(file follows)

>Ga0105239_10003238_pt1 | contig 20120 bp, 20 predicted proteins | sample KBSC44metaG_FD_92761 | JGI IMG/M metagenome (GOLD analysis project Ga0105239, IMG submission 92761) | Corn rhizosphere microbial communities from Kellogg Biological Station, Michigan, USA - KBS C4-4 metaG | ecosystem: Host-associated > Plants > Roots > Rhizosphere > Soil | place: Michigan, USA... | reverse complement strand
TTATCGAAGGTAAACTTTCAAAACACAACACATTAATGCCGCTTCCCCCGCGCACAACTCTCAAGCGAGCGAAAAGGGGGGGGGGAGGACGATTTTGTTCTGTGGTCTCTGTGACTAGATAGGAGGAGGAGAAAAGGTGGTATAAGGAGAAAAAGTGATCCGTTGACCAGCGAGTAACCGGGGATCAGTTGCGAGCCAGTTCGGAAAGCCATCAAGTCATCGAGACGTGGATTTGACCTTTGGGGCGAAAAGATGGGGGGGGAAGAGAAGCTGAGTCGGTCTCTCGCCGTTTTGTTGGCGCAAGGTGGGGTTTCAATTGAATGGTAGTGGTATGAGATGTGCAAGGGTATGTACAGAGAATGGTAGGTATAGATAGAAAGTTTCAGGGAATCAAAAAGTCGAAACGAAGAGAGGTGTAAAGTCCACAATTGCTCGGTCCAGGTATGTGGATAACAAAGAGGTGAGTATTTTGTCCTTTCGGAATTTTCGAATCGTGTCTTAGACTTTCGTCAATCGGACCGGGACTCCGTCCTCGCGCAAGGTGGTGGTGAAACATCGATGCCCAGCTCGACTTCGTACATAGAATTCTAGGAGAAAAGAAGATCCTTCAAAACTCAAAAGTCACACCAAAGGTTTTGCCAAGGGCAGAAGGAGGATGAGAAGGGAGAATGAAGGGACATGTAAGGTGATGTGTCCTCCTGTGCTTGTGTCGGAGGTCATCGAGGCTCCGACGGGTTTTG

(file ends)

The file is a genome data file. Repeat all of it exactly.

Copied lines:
>Ga0105239_10003238_pt1 | contig 20120 bp, 20 predicted proteins | sample KBSC44metaG_FD_92761 | JGI IMG/M metagenome (GOLD analysis project Ga0105239, IMG submission 92761) | Corn rhizosphere microbial communities from Kellogg Biological Station, Michigan, USA - KBS C4-4 metaG | ecosystem: Host-associated > Plants > Roots > Rhizosphere > Soil | place: Michigan, USA... | reverse complement strand
TTATCGAAGGTAAACTTTCAAAACACAACACATTAATGCCGCTTCCCCCGCGCACAACTCTCAAGCGAGCGAAAAGGGGGGGGGGAGGACGATTTTGTTCTGTGGTCTCTGTGACTAGATAGGAGGAGGAGAAAAGGTGGTATAAGGAGAAAAAGTGATCCGTTGACCAGCGAGTAACCGGGGATCAGTTGCGAGCCAGTTCGGAAAGCCATCAAGTCATCGAGACGTGGATTTGACCTTTGGGGCGAAAAGATGGGGGGGGAAGAGAAGCTGAGTCGGTCTCTCGCCGTTTTGTTGGCGCAAGGTGGGGTTTCAATTGAATGGTAGTGGTATGAGATGTGCAAGGGTATGTACAGAGAATGGTAGGTATAGATAGAAAGTTTCAGGGAATCAAAAAGTCGAAACGAAGAGAGGTGTAAAGTCCACAATTGCTCGGTCCAGGTATGTGGATAACAAAGAGGTGAGTATTTTGTCCTTTCGGAATTTTCGAATCGTGTCTTAGACTTTCGTCAATCGGACCGGGACTCCGTCCTCGCGCAAGGTGGTGGTGAAACATCGATGCCCAGCTCGACTTCGTACATAGAATTCTAGGAGAAAAGAAGATCCTTCAAAACTCAAAAGTCACACCAAAGGTTTTGCCAAGGGCAGAAGGAGGATGAGAAGGGAGAATGAAGGGACATGTAAGGTGATGTGTCCTCCTGTGCTTGTGTCGGAGGTCATCGAGGCTCCGACGGGTTTTG